Sharpley: Thick skin, short memory needed for Everett Golson and Notre Dame
Another win for the Irish. Another 30-point performance. Another 200-plus yard passing attack. Another multi-touchdown game for Everett Golson.
It would seem that all is right in Notre Dame land.
The offensive game plan was brilliant against the Orange. Syracuse brought pressures on over half of the Irish pass plays, yet Golson was rarely under duress. The pass game became an extension of the run game. If the Orange loaded up the box with an extra defenders, Golson had the option to throw a pass on a run play
This decision, to run or pass, is entirely on the quarterback’s shoulders. Syracuse is known for supplying teams with a variety of defensive looks in hopes to confuse the offensive line and pressure opposing teams’ quarterbacks. Nothing is more disheartening to a defense than trying to bring a multitude of pressures and to have the quarterback release the ball before they are a few yards up field. Advantage Irish.
However, not everything is sunshine and roses in the land of the Golden Dome. For a moment, let’s forget about the win. Put to the back of your mind the fact that Notre Dame has scored at least 30 points in each game this season and is averaging its most points per game (36.3) through three games of a season since 1992 (37.0). Move beyond the 362 yards passing by Everett Golson on 32 completions, 25 of which were consecutive.
What I see, what Brian Kelly sees, what quarterback Coach Matt LaFleur sees, and what Everett Golson sees are the two interceptions and the two lost fumbles. This negative play, surprisingly, bodes well for the rest of the Irish season.
After every game, players get a grade based on their physical and mental performance. Coaches go play-by-play and give plus or minuses, as well as divvy out mental errors. For example, it is possible to get a plus on the play for physical performance, but a minus for the wrong decision.
• Exhibit A: Interception No. 1 — Based on my knowledge, Everett missed an open first read and proceeded to overthrow his second read. In this case it was both a mental error and minus on the physical.
• Exhibit B: Interception No. 2 — Everett decided pre-snap that he had a great matchup. However, with the near tight end not going out for a route, the safety had no route to hold his attention. At the snap of the ball, the safety read Golson’s eyes and undercut the route for a “pick 6.” In this scenario, Golson made the right read (mental), but gets a minus for throwing an interception.
Amidst the mistakes, Notre Dame still won, meaning Golson and the coaching staff can be much more critical of certain mistakes, learn from them, and move forward.
Mistakes are sure to happen, In order to play the quarterback position it is necessary to have a thick skin. Quarterbacks make it a point to have a short memory and turn the page. They realize they are not the first person to make a mistake and they certainly will not be the last.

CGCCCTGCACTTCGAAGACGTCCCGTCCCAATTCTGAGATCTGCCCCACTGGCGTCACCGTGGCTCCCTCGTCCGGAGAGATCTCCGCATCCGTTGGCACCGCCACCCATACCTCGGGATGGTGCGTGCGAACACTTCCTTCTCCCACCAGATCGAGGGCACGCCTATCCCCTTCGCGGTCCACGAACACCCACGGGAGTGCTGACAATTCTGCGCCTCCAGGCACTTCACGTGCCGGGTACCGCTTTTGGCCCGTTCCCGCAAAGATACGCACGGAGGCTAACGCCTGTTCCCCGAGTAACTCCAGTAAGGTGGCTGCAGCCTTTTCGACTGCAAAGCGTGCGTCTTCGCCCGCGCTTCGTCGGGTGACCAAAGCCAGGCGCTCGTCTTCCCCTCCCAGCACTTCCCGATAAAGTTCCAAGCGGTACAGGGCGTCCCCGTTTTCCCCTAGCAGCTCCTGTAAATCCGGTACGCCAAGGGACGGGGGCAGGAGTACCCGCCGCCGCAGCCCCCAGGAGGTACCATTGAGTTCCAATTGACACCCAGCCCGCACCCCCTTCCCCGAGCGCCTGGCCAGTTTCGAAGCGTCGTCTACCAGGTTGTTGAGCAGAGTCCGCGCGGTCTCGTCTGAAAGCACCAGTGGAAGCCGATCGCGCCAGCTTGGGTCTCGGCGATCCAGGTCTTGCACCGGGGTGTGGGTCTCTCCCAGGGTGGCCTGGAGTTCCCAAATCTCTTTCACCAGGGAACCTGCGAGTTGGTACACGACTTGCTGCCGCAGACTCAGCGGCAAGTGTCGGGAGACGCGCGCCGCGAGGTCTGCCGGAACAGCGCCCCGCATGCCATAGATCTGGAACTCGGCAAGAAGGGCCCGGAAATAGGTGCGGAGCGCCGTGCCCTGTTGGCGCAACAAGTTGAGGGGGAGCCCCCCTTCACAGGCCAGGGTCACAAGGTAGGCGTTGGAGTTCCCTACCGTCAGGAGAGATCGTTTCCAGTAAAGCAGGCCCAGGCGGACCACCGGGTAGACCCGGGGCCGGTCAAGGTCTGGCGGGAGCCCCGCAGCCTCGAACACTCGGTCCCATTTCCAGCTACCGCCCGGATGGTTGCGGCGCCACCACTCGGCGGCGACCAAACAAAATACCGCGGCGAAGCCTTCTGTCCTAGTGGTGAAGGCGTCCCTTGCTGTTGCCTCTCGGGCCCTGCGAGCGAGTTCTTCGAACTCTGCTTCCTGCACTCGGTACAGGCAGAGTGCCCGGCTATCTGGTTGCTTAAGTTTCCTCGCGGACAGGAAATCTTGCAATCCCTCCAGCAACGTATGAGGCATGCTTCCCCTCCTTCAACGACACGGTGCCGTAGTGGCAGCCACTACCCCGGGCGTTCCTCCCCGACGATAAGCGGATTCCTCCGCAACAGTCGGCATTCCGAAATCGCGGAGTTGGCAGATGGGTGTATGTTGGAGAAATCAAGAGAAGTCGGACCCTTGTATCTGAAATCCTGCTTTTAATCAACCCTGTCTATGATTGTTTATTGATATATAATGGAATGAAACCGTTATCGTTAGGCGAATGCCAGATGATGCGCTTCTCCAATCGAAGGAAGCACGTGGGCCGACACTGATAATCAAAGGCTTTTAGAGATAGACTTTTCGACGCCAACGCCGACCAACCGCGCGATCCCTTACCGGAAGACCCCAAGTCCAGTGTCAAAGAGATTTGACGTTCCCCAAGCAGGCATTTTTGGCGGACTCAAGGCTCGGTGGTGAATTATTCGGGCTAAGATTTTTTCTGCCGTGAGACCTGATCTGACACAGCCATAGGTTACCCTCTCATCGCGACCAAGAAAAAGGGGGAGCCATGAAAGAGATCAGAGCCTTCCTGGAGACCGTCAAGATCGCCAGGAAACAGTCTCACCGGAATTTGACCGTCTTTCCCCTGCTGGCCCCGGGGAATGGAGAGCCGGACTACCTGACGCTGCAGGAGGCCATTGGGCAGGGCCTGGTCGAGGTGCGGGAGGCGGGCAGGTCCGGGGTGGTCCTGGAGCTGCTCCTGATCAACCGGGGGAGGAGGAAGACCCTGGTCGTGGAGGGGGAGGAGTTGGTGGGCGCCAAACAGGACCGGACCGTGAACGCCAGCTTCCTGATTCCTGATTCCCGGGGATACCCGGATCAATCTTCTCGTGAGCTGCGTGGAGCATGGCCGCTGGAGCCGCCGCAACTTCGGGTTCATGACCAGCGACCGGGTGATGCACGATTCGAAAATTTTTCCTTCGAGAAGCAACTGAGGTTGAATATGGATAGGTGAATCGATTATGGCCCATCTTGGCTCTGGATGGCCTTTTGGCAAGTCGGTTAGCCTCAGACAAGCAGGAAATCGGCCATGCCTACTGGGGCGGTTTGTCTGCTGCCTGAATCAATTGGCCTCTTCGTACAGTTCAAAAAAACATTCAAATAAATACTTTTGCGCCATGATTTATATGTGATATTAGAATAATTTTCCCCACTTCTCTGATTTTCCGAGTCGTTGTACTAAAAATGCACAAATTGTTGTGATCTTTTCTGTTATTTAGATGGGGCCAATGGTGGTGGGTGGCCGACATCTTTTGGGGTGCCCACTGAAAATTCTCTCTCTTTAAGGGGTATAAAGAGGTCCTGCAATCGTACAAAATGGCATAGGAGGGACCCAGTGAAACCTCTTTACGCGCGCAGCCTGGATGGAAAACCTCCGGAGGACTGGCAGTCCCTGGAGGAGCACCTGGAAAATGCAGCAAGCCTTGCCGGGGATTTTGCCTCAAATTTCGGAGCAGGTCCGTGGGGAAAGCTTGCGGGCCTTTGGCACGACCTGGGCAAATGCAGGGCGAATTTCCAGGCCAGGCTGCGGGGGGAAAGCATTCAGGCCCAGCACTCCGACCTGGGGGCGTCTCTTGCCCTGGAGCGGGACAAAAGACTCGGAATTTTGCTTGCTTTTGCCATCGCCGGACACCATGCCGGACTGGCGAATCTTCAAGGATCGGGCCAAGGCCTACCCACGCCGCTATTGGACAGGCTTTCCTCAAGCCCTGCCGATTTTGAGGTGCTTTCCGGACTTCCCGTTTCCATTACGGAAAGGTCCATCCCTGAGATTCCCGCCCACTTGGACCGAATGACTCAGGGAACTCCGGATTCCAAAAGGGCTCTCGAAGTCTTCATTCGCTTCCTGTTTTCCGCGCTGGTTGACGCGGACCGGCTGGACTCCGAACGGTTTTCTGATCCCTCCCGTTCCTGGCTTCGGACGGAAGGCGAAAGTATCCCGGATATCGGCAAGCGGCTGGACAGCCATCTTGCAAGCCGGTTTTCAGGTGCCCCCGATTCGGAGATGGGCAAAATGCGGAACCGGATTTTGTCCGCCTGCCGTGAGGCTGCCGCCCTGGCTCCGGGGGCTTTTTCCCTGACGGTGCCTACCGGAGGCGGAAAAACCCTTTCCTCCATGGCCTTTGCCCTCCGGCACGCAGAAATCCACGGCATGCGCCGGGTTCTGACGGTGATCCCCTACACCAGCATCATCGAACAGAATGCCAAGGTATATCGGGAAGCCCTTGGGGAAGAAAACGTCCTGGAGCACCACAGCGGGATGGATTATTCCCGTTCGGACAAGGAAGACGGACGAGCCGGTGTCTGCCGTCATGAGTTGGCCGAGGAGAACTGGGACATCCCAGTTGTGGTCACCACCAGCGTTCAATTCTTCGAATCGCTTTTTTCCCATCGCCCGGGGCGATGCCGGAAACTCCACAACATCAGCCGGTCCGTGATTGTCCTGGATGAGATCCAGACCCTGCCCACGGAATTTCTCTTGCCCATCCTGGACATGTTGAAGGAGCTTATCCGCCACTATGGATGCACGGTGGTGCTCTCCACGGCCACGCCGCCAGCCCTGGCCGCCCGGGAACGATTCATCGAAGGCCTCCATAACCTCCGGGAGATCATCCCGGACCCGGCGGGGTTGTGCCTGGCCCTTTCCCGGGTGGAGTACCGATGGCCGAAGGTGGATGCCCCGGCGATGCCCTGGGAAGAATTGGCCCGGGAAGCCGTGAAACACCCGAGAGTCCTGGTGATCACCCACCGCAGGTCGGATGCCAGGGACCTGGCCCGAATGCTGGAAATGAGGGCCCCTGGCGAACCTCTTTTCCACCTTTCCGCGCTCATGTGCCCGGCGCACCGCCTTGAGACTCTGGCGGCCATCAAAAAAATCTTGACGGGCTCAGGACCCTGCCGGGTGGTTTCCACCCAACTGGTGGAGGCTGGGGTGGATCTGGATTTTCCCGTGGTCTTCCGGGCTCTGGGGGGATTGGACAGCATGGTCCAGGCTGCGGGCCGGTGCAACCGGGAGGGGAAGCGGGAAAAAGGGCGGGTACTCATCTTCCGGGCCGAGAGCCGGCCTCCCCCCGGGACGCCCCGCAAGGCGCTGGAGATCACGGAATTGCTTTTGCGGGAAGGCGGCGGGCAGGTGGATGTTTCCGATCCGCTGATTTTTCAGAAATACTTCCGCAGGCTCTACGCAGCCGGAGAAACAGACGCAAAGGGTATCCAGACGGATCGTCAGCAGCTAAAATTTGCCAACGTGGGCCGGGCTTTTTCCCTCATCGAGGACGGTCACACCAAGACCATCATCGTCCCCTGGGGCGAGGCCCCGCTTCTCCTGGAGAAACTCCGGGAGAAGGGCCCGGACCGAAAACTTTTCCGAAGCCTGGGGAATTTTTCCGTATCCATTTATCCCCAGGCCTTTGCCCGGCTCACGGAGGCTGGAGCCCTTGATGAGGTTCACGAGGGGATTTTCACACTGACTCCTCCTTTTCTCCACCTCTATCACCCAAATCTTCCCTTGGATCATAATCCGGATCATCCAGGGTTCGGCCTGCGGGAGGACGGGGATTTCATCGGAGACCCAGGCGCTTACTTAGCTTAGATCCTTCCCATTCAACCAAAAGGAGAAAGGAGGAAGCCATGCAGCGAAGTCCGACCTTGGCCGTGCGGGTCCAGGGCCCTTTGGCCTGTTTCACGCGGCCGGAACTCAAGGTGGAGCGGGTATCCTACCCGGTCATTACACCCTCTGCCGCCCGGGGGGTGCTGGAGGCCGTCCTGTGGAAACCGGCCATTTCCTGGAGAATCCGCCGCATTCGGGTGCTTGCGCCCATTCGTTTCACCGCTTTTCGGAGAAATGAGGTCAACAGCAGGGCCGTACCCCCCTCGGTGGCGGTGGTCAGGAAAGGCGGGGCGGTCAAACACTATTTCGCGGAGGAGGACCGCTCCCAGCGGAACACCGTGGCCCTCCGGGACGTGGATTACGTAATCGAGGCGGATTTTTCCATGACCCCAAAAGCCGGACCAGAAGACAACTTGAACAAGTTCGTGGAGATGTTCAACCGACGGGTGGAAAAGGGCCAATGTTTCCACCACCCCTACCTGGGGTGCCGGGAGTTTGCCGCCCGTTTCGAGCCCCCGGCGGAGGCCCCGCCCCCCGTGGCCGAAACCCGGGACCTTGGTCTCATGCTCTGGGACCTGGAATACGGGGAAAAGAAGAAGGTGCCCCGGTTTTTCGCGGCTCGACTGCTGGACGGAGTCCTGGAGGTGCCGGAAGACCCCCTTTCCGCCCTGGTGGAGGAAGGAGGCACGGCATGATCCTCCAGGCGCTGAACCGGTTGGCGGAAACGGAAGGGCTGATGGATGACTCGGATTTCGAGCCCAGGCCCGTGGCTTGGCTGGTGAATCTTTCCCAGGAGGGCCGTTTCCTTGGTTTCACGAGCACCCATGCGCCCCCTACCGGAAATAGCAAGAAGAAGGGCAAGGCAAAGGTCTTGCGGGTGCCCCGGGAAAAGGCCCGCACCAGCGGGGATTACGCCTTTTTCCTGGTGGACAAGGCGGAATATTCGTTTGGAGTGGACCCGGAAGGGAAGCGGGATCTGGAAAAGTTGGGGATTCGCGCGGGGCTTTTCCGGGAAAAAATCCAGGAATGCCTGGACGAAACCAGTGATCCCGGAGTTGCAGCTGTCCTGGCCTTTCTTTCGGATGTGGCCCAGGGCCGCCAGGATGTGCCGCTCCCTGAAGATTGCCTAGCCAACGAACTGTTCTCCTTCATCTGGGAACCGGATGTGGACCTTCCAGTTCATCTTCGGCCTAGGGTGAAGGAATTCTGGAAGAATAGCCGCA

Many times, quarterbacks rally around the defense to encourage and support them. In doing so, the team gains confidence. Turnovers are part of the game, and they provide opportunities to learn and eliminate mistakes in the future. Confidence is the key to playing the quarterback position and is a quality that must always be possessed.
Fortunately, the ball is always in the hands of the quarterback, meaning there are ample opportunities to make up for mistakes. Quarterbacks must have swagger, knowing they will bounce back. I saw a fire and desire from Everett after each error. He wanted to rectify the situation. His confidence never seemed to waiver and Kelly stood by his quarterback.
Quarterbacks want a coach that will support them through mistakes. Players respond to coaches that sit down next to them, ask them what they are thinking, and why they made the decision they made. Oftentimes, coaches forget that players do not purposely try to make mistakes. Yelling and screaming can add more fuel to the already burning fire.
I agree there are times and instances in which a fire should be lit to inspire a player, as long as the fire is controllable. What impressed me the most about Coach Kelly was the confidence he displayed in Everett by sticking to the game plan and continuing to toss the pigskin around the field.
Quarterbacks are a rare breed. Everyone wants to play the position. Many have the natural ability and talent, but not all possess the mental fortitude to be successful. Not many people are able to manage adversity with an entire team and an entire fan base looking on.
Since playing the position in college, I have had the opportunity to train some of the best middle school, high school, and collegiate quarterbacks, and my message to each one of them is this: “Life is a storm, my young friend. You will bask in the sunlight one moment, be shattered on the rocks the next. What makes you a man is what you do when that storm comes (Alexandre Dumas).”
How quarterbacks respond in the midst of mistakes tells me much more about them than when everything is smooth sailing.
Inside info, I liked what I saw from Everett Golson amid his mental and physical mistakes. Expect him, and the rest of the Irish football team, to be basking in sunlight post-game versus Stanford. Go Irish!
In addition to his weekly column, former Notre Dame quarterback Evan Sharpley previews upcoming games each Friday at 7:50 a.m. on WSBT’s JT in the Morning Show (960 AM and 96.1 FM). On Mondays, Sharpley co-hosts WSBT’s Notre Dame Football Final, which airs from 9-10 a.m. He’ll also be an occasional contributor to WSBT’s Weekday SportsBeat and Gameday SportsBeat radio programs. Sharpley owns and operates Sharpley Training in Mishawaka.